Learning games

Learning games
Comment E-mail Print Share
First Published: Tue, Mar 30 2010. 01 15 AM IST

Updated: Tue, Mar 30 2010. 01 17 PM IST
Contrary to what most people believe, sports and games have far more benefits than just getting healthier or winning Olympic medals. For me, the other benefits of sports—the career and, indeed, life skills they instil and enhance—outweigh the gains of fitness and prizes any day.
Two weeks ago, I was invited to visit Koppal in rural Karnataka (9 hours north of Bangalore by train) by Sunil Savara, founder of Foundation for Life, an NGO that focuses on education of the underprivileged. The foundation is running a pilot project called Rural Edge. The goal: to enable six million unschooled rural youth (with less than four years of education) to provide back-office support to various companies out of their villages by 2020 (these workers would earn around Rs7,000 per month). I was privileged to witness their first steps to success. Here were people who couldn’t even read bus numbers five months ago, but now speak very decent English (class VIII level at good private schools, say), speed-type 40-50 words per minute, with three more months of training to go.
I was there to demonstrate to these youths the “other” benefits of sports and exercise for their holistic development. Rural India already has an amazing level of fitness compared with urban India, so it would have been useless to go on about health benefits. But what else could a game get them? Could it improve their employability too?
Career sports: Rural Edge trainees at play.
I randomly chose six people out of the 42 gathered. They were then told that they would be captains of teams. They were asked to pick six people each for a 7x2km relay and a hop relay. I told them clearly that picking their friends wouldn’t help the team’s cause. They were a bit reluctant at first, but after 30 seconds they got down to brass tacks and the teams were lined up in 2 minutes. The leaders decided the sequence of activities. They motivated their teams to go out and do their best—even though some were a bit concerned about running that distance. And through it all, natural leadership abilities—for which they had had hardly any opportunity or B-school training—surfaced (keep in mind, I chose six people randomly).
Team spirit and cooperation
Amazingly, the common goal resulted in instant bonding across members. Any team is of course as good as its weakest link, and good sport is not about crushing them, as I explained. Obviously, everyone in the team would not be as good at each activity. So communication skills had to improve to surmount difficulties. And as it happened, some participants just did not know how to do the hop relay. The captains noticed and practised with the whole team, showing patience, never losing their temper. Those who were good taught those with poorer technique—and within a few minutes, some were covering double the distance they could before.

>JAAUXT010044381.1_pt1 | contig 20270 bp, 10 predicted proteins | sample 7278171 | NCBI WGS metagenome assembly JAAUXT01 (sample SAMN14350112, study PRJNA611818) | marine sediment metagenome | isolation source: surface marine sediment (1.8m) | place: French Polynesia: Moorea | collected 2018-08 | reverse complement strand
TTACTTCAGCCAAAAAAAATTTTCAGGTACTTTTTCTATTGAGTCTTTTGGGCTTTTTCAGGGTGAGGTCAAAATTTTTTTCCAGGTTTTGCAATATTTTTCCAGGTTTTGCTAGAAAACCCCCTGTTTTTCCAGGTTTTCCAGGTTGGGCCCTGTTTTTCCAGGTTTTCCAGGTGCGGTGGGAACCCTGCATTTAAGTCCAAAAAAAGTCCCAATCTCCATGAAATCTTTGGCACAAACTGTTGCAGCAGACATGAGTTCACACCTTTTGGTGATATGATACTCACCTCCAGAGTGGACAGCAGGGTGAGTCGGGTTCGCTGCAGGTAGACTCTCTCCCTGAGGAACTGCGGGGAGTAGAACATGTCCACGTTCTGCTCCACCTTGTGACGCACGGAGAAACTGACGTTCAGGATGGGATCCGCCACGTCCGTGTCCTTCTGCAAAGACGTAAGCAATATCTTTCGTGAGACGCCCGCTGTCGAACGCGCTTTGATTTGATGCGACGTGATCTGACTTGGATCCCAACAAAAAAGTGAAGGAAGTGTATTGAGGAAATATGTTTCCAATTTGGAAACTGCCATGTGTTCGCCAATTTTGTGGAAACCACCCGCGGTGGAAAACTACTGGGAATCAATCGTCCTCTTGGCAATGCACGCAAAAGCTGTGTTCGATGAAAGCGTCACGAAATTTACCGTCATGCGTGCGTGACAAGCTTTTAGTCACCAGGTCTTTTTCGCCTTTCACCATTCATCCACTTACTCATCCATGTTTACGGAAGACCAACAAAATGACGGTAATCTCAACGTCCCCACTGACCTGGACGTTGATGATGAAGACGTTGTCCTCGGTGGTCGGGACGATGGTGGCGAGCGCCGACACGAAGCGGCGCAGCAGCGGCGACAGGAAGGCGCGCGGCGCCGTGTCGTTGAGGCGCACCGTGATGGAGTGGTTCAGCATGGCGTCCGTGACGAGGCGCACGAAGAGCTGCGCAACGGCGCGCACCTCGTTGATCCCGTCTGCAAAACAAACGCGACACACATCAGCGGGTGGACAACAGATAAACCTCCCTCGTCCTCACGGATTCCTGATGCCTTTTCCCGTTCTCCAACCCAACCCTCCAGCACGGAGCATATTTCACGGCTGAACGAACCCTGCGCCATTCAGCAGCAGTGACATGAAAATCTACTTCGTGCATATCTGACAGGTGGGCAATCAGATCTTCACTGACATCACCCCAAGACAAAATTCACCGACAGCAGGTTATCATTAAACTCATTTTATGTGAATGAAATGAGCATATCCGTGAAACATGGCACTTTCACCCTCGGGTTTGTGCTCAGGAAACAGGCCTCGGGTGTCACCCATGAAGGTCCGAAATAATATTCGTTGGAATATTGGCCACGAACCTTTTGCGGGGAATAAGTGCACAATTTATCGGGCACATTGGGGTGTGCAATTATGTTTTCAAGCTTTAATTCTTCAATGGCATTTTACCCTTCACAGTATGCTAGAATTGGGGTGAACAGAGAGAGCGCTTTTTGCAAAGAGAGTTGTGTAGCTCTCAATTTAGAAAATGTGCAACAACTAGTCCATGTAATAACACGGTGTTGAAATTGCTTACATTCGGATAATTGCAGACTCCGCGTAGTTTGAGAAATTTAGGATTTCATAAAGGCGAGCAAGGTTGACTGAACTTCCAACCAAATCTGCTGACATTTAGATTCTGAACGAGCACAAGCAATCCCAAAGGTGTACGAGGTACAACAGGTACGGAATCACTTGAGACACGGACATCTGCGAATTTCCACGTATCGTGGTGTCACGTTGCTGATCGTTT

Healthy competition and camaraderie
I had told the teams that winning wasn’t supposed to happen by hook or by crook. They were able to grasp that instantly, better than many a corporate intern. Indeed, it was an amazing, eye-opening experience to see people helping even competing teams. On a few occasions when some participants struggled to finish (running barefoot on a rocky track at close to 40 degrees Celsius), people from another team went over and ran alongside or even cheered them to the finish line. And this when they knew there was no prize money—they were just happy to give their best to the game, and bond in the process.
Even though this was impromptu, within a minute the new teams realized they had to be organized to get a good result. Indians are infamous for not knowing how to queue up, but here I had uneducated rural Indians queuing up voluntarily in 15 seconds flat so that I could easily tell apart the seven teams. No noise, no confusion, no rowdiness (indeed, with little idea of what lay before them, they had been asked to meet me at 7am; they were all there by 6.55, and it hadn’t taken 14 years of schooling to train them to punctuality either, just the promise of an opportunity—possibly a motivational lesson too).
If all this did not constitute performance under pressure, I don’t know what does. And it was all encouraged and revealed inadvertently, in the spirit of the game.
Perhaps our sports training and physical education classes have more lessons to offer. That games are not just for physical fitness and exercise, or even fun. That they can teach life skills, even perhaps show us that we already have them.
The author is a practitioner of sports and exercise medicine and musculoskeletal medicine, and CEO of Back 2 Fitness.Write to Rajat at treadmill@livemint.com
Comment E-mail Print Share
First Published: Tue, Mar 30 2010. 01 15 AM IST
More Topics: Treadmill | Rajat Chauhan | Games | Sports | Health |